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Special inventors

Konrad Adenauer as inventor
Soy sausage and killer brush

Konrad Adenauer is known as the first chancellor of the Federal Republic, who tied the young FRG to the West, achieved reconciliation with France, drove European unification and brought the last prisoners of war home from Russia. Less well known is that Adenauer, who died 55 years ago, is also credited with other things: confidential CDU papers show that he had the SPD leadership spied on for several years. And patent documents prove that he was also an inventor throughout his life.

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Einstein

Albert Einstein
Patent examiner, referee, inventor

A genius of the century, an icon of the natural sciences, the most famous physicist of all time: With Albert Einstein, you run out of superlatives. Born a 143 years ago on 14 March 1879 in Ulm, it is not generally known that Einstein also was a patent examiner and inventor.

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First patent for an electric motor
185 years ago: Thomas Davenport's "propelling machinery"

Thomas Davenport was not only one of the pioneers of electrical engineering, but also one of the first inventors to appreciate securitised intellectual property - and owes a piece of immortality to it. His patent, which he received in the USA on 25 February 1837, bears the number 132 and was the world's first patent on an electric motor.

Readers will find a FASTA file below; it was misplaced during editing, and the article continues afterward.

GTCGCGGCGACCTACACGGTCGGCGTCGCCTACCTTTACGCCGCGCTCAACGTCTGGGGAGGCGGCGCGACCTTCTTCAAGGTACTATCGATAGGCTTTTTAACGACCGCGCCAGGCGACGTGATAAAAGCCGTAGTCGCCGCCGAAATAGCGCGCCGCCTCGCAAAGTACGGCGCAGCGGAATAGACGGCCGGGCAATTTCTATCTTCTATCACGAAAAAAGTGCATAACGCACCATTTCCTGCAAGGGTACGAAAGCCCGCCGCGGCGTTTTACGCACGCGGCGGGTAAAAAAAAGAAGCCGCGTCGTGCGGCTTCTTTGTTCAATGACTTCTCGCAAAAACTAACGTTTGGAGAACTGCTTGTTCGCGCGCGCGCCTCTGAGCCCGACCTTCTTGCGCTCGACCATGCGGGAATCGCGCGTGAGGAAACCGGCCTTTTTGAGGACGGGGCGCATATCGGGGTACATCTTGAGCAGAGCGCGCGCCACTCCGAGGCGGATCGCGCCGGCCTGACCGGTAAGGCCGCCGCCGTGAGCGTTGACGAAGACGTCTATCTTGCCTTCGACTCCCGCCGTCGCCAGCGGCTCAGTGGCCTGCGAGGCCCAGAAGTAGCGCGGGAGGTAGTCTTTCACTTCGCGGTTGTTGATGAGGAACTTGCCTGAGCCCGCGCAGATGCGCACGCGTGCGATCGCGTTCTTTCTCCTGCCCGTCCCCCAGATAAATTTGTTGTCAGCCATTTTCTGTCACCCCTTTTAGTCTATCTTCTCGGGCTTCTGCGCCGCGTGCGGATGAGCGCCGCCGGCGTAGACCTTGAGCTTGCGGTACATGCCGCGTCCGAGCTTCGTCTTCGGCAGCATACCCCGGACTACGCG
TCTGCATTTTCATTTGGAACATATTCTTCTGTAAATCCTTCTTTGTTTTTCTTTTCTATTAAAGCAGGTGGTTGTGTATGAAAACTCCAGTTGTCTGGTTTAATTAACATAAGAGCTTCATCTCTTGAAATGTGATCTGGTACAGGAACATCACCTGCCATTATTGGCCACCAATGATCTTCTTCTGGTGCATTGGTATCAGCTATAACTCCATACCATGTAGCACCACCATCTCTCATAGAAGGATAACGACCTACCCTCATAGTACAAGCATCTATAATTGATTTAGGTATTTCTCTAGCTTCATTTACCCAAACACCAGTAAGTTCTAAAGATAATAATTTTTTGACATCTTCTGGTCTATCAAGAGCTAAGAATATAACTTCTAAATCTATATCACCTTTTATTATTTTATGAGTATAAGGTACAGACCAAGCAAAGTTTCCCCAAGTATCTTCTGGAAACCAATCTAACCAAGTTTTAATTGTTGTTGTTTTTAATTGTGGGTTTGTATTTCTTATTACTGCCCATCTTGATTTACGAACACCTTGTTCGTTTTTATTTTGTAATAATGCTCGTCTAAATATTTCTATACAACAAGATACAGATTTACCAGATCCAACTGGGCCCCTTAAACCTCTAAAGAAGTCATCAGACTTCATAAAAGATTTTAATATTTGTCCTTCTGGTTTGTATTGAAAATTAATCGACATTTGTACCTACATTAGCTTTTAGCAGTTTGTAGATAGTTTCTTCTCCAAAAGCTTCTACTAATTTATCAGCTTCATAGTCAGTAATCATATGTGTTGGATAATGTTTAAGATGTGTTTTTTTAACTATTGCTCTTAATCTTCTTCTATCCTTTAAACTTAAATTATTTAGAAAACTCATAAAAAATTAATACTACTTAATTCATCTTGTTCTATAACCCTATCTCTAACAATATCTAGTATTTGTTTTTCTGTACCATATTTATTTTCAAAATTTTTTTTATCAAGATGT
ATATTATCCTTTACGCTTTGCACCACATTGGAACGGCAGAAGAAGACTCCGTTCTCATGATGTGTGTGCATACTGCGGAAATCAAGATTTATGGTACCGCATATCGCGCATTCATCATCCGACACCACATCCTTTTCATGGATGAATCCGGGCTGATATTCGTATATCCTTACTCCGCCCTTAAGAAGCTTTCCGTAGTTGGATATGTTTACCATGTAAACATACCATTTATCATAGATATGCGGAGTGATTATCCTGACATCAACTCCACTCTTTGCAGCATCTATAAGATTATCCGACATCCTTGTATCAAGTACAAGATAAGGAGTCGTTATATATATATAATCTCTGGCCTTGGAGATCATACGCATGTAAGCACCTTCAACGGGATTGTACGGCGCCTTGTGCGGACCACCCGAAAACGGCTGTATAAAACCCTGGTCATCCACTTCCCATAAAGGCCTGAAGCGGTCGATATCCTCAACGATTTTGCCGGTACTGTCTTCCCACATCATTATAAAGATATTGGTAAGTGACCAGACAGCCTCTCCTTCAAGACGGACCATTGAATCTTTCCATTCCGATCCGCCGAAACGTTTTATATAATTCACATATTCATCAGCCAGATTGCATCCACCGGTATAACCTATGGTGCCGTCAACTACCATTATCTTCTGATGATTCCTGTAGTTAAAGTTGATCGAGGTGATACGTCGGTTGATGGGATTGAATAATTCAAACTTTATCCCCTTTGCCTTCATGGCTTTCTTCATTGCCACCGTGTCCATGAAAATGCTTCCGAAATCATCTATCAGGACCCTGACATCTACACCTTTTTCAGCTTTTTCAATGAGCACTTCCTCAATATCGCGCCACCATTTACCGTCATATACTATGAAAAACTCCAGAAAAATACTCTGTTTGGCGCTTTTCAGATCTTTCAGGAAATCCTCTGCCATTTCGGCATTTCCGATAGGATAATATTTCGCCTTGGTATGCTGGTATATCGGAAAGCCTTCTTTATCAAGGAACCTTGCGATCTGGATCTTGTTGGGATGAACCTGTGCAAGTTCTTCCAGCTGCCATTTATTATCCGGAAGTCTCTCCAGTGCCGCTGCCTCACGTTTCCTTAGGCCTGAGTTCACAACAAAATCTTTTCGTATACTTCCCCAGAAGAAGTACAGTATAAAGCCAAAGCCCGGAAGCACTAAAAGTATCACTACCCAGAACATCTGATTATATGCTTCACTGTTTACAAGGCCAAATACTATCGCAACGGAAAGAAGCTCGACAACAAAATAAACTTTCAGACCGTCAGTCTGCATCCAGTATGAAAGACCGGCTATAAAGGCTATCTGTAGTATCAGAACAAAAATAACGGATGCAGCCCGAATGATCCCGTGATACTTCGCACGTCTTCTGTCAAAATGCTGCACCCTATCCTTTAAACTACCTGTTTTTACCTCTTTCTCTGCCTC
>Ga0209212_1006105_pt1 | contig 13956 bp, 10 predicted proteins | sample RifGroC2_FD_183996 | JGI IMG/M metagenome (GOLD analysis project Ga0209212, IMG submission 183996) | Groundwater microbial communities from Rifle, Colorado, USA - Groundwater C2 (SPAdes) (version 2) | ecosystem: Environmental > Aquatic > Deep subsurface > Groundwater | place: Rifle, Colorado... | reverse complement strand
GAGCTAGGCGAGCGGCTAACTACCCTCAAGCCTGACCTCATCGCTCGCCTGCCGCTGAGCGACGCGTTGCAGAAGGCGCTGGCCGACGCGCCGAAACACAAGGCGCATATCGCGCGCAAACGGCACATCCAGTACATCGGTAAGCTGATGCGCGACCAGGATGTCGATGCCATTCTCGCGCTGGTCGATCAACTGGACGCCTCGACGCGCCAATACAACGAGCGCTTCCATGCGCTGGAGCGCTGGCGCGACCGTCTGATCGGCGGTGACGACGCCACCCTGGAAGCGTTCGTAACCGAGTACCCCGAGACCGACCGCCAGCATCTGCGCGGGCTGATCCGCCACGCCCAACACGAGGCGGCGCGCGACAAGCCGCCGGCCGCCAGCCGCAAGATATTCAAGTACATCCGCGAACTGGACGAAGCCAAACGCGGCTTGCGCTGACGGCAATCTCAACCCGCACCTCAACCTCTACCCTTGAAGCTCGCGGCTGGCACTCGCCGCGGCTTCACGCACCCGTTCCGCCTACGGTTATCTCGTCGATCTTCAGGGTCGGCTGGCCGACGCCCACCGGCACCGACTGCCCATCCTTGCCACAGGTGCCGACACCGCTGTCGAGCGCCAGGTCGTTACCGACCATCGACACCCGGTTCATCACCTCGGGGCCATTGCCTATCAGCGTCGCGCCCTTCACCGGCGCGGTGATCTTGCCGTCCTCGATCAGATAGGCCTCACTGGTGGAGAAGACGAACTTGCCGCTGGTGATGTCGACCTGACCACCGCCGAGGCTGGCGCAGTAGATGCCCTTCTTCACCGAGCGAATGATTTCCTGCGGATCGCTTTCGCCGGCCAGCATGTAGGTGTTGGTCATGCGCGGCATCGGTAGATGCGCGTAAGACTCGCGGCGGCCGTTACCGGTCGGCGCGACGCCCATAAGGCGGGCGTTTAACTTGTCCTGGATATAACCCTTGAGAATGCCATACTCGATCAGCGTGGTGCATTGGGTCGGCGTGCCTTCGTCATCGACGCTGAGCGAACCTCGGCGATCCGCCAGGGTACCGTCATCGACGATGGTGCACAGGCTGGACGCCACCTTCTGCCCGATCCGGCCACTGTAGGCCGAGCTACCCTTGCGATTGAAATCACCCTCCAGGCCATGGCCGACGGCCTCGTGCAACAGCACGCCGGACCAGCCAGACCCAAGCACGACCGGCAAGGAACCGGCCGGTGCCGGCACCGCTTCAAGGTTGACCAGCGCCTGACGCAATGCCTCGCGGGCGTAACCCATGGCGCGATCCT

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Johannes Kepler's 450th birthday
Searching for the divine harmony of the universe

Christians all over the world celebrate the birth of Jesus at Christmas. Exactly when this took place has been the subject of debate for centuries. However, Johannes Kepler's date of birth is undisputed: 27 December 1571. The astronomer tried to determine the year of Christ's birth using scientific methods. According to Kepler, Jesus must have been born before the year 4 BC.

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75th birthday of Steven Spielberg
Aliens, sharks and patents

He is probably the best-known film director in the world: Steven Allan Spielberg, born on 18 December 1946 in Cincinnati. He is considered the most commercially successful director and producer, but he has also won numerous awards, including three Oscars (two for best director). And he is one of the few directors who applied for patents.

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Alois Senefelder
The inventor of lithography

Almost every author has difficulties with his publisher at the beginning of his career. In the case of Alois Senefelder, this turned into an epoch-making invention. Because the up-and-coming playwright had decided that he preferred to take the typesetting and printing of his plays into his own hands, he invented a new printing process: lithography.

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Enrico Fermi
The man who knew everything

One of the most important physicists of the 20th century: Enrico Fermi. He is often called the "father of the nuclear age" because he built the first nuclear reactor and helped develop the atomic bomb. But Fermi's work goes far beyond that.